By
Mike Smith
No comments yet
30 January, 2012

Yvonne Connolly, with some of the paintings that the mental health patients did on the wall behind her.
Yvonne Connolly, with some of the paintings that the mental health patients did on the wall behind her.
When London nurse manager Yvonne Connolly took three months off her work in 2009, she travelled to Sri Lanka to work there with VSO (Voluntary Services Overseas). There she joined the National Institute of Mental Health at Angoda Hospital just outside Colombo, where over 1000 inpatients were kept in secure accommodation.

She found the conditions of the hospital wards were often pitiable. But she also found that a number of the patients were gifted artists. What could be done to improve the conditions of this government hospital?

Back home in Wimbledon, her friend and neighbour Jan Smith, a volunteer with Initiatives of Change, wanted to put Yvonne in touch with Vijitha Yapa, a friend in Colombo. Jan thought that Yvonne would enjoy meeting a local family.

Prior to renovating ward
Prior to renovating ward
Yvonne emailed Yapa, a publisher who with his wife runs Sri Lanka’s largest chain of English-language book shops. She attached a photo of some of the patients’ artwork. Within five minutes of sending the email, she received a phone call back from Yapa. He wanted to visit the hospital for himself.

Seeing the quality of the paintings being done by the patients, Yapa offered to get them printed as greetings cards. They selected 12 of the best pictures which he printed at his own expense. Yapa put the cards on sale in his chain of bookshops. The hospital and its supporters have also been selling the picture cards. They have proved popular and have required reprinting due to successful sales.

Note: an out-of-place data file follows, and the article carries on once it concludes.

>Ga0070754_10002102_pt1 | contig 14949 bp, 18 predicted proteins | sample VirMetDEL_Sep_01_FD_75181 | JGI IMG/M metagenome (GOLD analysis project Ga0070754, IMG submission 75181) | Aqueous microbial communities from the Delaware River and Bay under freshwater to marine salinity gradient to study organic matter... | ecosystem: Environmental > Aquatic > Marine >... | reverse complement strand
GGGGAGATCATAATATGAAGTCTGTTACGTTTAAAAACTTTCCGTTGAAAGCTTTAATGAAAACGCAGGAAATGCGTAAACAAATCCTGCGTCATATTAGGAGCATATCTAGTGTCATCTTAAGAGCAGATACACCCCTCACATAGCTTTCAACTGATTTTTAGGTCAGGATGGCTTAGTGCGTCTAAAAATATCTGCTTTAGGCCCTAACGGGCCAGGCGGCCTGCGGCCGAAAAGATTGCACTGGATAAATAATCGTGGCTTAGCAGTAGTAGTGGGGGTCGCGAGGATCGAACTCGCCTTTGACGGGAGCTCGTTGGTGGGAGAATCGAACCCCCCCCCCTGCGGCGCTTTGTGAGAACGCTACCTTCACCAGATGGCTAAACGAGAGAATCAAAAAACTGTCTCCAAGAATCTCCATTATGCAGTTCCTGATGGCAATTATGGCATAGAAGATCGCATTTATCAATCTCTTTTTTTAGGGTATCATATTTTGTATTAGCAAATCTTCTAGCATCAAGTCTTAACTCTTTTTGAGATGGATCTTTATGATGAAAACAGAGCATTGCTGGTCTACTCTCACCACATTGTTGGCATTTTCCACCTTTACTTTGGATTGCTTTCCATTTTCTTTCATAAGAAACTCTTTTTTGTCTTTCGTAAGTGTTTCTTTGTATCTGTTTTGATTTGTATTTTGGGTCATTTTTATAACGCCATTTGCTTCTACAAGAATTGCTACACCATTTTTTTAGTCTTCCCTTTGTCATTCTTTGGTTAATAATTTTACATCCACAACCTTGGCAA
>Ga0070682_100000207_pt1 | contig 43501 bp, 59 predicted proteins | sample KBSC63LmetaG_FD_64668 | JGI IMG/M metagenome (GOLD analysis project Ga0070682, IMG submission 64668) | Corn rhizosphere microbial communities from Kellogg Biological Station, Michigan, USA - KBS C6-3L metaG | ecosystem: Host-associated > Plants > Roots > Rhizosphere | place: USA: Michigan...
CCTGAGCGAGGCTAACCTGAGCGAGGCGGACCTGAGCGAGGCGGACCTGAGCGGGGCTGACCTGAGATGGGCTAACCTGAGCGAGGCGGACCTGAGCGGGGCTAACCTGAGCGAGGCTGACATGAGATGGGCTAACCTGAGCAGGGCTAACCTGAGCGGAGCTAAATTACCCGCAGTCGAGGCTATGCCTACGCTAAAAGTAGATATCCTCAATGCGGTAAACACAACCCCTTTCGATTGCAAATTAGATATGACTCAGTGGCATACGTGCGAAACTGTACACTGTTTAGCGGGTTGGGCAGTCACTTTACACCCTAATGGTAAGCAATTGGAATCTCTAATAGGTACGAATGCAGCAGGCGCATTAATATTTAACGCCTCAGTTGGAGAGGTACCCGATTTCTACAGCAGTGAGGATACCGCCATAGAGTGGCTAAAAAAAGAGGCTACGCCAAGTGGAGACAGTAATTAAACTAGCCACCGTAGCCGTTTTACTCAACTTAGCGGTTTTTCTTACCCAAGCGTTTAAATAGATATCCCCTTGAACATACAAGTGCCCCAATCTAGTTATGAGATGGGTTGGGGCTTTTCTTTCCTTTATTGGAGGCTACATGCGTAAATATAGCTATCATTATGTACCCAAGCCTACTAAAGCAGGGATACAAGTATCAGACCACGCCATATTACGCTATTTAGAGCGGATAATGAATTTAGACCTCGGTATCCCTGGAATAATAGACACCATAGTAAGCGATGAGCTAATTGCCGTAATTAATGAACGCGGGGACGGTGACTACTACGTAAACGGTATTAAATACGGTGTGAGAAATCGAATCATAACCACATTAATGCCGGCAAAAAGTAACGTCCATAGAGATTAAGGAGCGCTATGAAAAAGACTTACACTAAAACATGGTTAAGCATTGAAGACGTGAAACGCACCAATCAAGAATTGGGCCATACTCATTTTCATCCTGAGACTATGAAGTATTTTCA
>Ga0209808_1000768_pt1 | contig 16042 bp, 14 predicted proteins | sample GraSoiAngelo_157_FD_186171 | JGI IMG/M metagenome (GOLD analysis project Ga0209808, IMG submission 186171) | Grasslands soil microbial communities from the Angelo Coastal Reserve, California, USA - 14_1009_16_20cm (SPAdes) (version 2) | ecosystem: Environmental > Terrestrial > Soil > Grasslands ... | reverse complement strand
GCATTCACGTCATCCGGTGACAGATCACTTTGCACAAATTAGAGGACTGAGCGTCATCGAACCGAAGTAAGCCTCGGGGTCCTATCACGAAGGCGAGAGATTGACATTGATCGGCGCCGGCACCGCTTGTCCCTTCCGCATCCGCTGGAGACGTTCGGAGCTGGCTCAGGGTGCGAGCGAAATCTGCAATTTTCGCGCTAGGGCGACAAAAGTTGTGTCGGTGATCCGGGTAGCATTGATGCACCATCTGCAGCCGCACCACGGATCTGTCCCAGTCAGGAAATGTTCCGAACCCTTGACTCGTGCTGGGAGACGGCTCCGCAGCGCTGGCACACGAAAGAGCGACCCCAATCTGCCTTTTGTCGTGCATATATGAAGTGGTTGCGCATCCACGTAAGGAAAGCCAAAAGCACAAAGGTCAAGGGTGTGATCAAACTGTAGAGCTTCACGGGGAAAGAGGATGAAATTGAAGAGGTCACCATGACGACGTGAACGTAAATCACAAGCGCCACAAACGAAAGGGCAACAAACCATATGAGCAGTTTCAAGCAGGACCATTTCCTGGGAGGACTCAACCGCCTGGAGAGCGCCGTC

To date the cards have raised significant funds for the Occupational Therapy Department to expand their art therapy, as

After renovating
After renovating
well as for refurbishing a ward with new mattresses, mosquito nets and redecorating the walls. Small sums go a long way in Sri Lanka’s developing economy but more importantly the sale of art work all over Sri Lanka has helped to challenge some of the stigma around mental health and show that patients have skills and talents to contribute.

Yvonne is grateful for these unexpected developments out of the initial introduction that Jan gave her. She says: ‘VSO can be a fantastic experience and is a real insight into how lucky we are in the West. However, it is sometimes as the result of serendipity that the best outcomes can come from a placement and this example shows this very well.’

Related Posts